Trump's presidency is likely to face its first Eurozone test within a few months with an imminent default by Greece on its outstanding obligations. But unlike President Obama, Trump seems to have no plan on how to control the current financial turmoil, which could prove more severe than in 2010-11, when several European economies were deemed unreliable by the financial markets.
Back then, as the European Union leaders themselves later admitted, the Obama administration played a crucial role in ensuring the stability of the Eurozone. In 2010, financial markets considered certain Eurozone economies such as Greece financially unstable and refused to provide them with new loans. The White House adopted a stance of interconnectedness between the economies on the two sides of the Atlantic, arguing it would have been impossible for the American economy to return to prosperity and growth after the financial crisis 2008 had Europe allowed economies to default. The U.S. addressed this uncertainty with its most powerful instrument: the International Monetary Fund (IMF). The IMF's active involvement in European rescues meant that many countries, such as Greece, became indirectly supported by the U.S.
Republicans have long criticized the administration’s policy of remaining actively involved in EU affairs, arguing that the IMF's loans had been made with American taxpayers’ money. In contrast to the Department of Treasury’s actions under Obama, Republicans consistently opposed assuming the debts of struggling European countries. Other countries, such as Brazil, which participated in the IMF's executive board meetings and make yearly contributions to the Fund, were also skeptical about lending money in the hopes of preventing certain European economies from falling apart.
In the years following the first bailouts, concerns in Europe continued to grow. If a single Eurozone economy were to default, this could eventually demolish the shared currency and the EU project itself. Obama continued to support the view that this would negatively affect the American economy’s efforts to sustain its recovery. But Republicans did not share his concerns.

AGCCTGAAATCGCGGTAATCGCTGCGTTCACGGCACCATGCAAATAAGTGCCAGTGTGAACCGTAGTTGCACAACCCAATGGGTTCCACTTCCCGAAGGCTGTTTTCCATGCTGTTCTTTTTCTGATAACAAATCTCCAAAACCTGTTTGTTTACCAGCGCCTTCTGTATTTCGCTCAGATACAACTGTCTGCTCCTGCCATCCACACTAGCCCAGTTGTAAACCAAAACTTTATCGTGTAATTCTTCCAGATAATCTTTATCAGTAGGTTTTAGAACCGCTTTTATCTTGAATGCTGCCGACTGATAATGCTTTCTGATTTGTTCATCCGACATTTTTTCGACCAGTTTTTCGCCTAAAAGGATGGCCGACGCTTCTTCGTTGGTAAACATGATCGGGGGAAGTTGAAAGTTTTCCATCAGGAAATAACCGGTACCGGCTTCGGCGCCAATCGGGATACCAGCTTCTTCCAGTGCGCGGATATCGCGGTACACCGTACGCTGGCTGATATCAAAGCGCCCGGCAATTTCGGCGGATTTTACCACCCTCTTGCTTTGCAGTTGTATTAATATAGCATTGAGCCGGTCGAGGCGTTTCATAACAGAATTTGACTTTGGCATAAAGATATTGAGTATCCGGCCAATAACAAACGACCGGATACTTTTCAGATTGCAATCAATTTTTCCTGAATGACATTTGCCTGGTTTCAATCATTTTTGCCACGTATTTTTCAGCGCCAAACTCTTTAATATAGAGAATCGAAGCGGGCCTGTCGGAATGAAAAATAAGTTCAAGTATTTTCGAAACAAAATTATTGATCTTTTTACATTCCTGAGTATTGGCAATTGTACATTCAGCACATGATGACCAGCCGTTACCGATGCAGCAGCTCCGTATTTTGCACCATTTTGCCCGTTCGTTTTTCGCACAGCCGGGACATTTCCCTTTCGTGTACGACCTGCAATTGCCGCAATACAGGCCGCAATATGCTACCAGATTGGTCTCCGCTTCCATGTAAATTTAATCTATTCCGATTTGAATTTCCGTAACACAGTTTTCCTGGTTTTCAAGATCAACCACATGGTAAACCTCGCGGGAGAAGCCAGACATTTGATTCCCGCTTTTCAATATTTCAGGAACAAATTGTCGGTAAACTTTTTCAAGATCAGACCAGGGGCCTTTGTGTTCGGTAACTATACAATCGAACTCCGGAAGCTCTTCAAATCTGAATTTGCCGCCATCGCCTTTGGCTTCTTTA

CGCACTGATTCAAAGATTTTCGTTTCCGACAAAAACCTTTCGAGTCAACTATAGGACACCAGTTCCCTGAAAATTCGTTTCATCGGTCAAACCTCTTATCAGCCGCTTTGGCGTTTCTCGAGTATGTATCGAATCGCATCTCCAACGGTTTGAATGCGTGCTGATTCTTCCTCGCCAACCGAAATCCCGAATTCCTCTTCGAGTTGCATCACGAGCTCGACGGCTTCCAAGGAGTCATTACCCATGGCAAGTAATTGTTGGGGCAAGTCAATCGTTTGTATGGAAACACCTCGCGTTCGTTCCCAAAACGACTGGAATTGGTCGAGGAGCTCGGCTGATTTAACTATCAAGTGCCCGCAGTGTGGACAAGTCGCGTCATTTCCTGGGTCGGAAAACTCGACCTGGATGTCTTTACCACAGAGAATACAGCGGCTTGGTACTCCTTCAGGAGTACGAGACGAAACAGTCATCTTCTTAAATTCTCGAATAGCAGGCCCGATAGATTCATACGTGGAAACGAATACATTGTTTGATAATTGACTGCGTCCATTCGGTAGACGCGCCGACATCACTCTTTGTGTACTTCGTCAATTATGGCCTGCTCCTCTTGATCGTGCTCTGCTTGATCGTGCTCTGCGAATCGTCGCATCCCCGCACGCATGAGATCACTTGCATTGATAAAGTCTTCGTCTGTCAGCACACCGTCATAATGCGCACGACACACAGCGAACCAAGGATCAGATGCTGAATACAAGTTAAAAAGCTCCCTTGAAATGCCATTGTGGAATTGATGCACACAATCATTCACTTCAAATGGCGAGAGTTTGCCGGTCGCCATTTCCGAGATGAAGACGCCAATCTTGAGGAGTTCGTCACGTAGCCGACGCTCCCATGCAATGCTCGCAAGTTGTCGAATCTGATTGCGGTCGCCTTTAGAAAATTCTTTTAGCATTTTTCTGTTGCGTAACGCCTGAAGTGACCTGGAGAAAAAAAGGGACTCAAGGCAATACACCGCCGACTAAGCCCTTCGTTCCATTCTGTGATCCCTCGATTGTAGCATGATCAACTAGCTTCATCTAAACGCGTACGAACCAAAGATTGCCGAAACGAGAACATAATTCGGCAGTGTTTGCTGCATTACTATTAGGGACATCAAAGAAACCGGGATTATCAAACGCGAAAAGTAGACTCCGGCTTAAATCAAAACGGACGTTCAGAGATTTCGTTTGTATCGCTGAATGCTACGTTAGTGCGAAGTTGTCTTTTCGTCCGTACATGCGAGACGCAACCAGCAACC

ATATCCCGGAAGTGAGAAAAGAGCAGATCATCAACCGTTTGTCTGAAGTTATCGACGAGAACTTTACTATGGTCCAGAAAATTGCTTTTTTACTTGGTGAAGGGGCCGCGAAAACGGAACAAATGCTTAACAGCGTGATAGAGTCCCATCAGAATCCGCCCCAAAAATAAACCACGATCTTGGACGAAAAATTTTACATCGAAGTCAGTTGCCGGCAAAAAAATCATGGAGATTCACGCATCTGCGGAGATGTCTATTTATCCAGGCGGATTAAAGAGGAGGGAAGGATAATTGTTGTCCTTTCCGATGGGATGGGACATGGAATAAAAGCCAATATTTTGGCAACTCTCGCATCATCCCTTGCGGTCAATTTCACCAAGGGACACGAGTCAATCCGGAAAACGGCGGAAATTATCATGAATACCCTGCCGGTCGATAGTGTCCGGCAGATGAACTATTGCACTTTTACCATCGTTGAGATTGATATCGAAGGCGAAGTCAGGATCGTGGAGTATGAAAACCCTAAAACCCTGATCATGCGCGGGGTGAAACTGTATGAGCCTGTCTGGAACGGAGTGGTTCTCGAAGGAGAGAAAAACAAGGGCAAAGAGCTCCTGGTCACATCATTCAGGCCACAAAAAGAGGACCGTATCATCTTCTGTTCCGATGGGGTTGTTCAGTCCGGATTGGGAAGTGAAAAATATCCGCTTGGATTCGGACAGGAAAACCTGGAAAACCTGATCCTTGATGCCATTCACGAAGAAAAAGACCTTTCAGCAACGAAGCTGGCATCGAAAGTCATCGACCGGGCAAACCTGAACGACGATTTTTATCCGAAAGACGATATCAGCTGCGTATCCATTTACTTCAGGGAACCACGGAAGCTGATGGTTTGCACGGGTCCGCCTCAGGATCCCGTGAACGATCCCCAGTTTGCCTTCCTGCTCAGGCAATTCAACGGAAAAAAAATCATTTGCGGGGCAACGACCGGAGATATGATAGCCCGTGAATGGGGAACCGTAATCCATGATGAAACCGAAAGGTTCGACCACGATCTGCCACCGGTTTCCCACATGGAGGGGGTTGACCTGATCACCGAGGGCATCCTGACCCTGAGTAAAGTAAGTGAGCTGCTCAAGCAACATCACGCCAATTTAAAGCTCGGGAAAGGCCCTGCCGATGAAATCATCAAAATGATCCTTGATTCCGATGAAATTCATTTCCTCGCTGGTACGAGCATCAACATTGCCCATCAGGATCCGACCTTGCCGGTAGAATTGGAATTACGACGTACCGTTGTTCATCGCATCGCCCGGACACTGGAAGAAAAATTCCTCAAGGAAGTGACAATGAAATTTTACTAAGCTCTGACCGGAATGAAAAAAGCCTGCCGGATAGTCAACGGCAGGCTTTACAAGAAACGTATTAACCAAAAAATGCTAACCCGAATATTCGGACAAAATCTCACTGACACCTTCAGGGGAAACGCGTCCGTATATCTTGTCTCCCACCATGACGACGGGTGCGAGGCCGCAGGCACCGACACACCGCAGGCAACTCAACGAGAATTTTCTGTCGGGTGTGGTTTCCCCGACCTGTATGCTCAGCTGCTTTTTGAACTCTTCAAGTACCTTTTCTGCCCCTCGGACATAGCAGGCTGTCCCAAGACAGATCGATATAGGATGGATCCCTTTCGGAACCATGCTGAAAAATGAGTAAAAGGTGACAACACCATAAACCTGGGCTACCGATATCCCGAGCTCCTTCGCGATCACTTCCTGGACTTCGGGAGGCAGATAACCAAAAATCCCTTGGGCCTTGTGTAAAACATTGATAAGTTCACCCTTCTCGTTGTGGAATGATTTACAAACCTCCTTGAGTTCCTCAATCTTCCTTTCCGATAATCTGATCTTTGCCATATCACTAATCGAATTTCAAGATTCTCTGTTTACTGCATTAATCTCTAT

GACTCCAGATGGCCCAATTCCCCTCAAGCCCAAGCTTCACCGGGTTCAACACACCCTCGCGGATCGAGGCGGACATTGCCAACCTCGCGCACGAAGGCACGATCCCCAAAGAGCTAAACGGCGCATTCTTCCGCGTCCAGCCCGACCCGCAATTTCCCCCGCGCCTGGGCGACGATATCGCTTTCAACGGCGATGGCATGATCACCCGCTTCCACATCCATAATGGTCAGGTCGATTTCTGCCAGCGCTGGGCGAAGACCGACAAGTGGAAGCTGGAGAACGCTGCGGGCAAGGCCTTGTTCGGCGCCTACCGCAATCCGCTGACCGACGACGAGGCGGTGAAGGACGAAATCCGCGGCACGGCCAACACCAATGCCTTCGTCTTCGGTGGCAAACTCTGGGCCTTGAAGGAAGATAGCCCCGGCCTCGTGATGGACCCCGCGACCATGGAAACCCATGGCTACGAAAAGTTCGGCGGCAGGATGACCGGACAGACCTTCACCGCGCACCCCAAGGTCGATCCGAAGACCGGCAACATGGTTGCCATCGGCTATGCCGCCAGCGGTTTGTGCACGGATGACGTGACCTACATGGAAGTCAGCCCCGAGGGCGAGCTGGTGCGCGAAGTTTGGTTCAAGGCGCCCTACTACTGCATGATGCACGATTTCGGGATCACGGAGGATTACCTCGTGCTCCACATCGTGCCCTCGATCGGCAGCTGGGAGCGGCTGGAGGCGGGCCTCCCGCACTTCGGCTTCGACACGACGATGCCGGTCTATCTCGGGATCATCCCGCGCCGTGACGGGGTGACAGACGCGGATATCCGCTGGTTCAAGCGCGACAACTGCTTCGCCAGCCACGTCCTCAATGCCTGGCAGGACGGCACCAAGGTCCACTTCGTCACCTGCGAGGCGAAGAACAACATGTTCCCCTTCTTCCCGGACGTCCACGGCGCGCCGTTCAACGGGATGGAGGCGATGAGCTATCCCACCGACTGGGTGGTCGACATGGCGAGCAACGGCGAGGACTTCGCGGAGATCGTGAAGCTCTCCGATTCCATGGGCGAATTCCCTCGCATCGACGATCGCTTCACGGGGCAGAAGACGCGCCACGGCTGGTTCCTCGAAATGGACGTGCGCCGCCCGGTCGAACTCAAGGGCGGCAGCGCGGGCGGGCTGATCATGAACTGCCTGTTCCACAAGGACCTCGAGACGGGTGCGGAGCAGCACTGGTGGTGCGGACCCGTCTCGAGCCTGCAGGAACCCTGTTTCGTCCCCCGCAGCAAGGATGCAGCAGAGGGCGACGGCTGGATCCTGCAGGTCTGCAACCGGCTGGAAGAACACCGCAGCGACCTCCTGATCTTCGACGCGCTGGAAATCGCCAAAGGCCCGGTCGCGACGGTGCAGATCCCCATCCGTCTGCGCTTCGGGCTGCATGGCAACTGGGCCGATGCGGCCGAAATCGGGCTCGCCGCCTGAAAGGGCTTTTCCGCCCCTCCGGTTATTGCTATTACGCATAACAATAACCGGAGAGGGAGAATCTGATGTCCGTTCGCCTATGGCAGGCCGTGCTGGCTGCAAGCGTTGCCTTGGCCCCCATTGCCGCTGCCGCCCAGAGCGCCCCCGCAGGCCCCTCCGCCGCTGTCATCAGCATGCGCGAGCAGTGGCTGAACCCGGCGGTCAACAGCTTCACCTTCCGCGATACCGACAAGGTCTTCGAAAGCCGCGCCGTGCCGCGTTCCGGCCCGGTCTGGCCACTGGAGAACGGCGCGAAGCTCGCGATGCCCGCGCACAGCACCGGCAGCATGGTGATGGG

With Greece’s six-year struggle to meet its fiscal goals--and to keep its reform promises to lenders such as Germany and the International Monetary Fund--a worst-case scenario and a “Grexit” seems more and more inevitable. This year likely will see crucial and determining general elections in both France and Germany, whose own citizens are growing increasingly frustrated over the migrant crisis, unprecedented unemployment, and uncertainty about their future. That political landscape will exacerbate the situation for Greece as it runs out of time pay its debts and bolster its economy. The country has already received an unofficial ultimatum from Europe: German Chancellor Merkel and other European leaders warned that they do not intend to lose elections by allowing Greece, or any corrupt political elites, additional time to comply with their obligations. Yet if austerity measures are implemented as planned, Greece will officially wind up as the poorest among the EU and Balkan countries. Because of this, Capital Economics, a prominent London-based consultancy group, has predicted that Greece is expected to be the second EU country after Britain to abandon the Eurozone in 2017.
A shift in U.S. policy could accelerate this. Trump himself recently actually encouraged Greece to exit the Eurozone, in a manner similar to how he has prompted other European countries to abandon the EU. Trump is further expected to withhold consent for the IMF to provide Greece further loans to pay off its existing debts, which could precipitate of credit crisis. Thus, unlike the Obama administration, which helped averted the EU’s demise in 2010, the new U.S. government apparently plans to press for the precise opposite: propelling the EU towards its total collapse.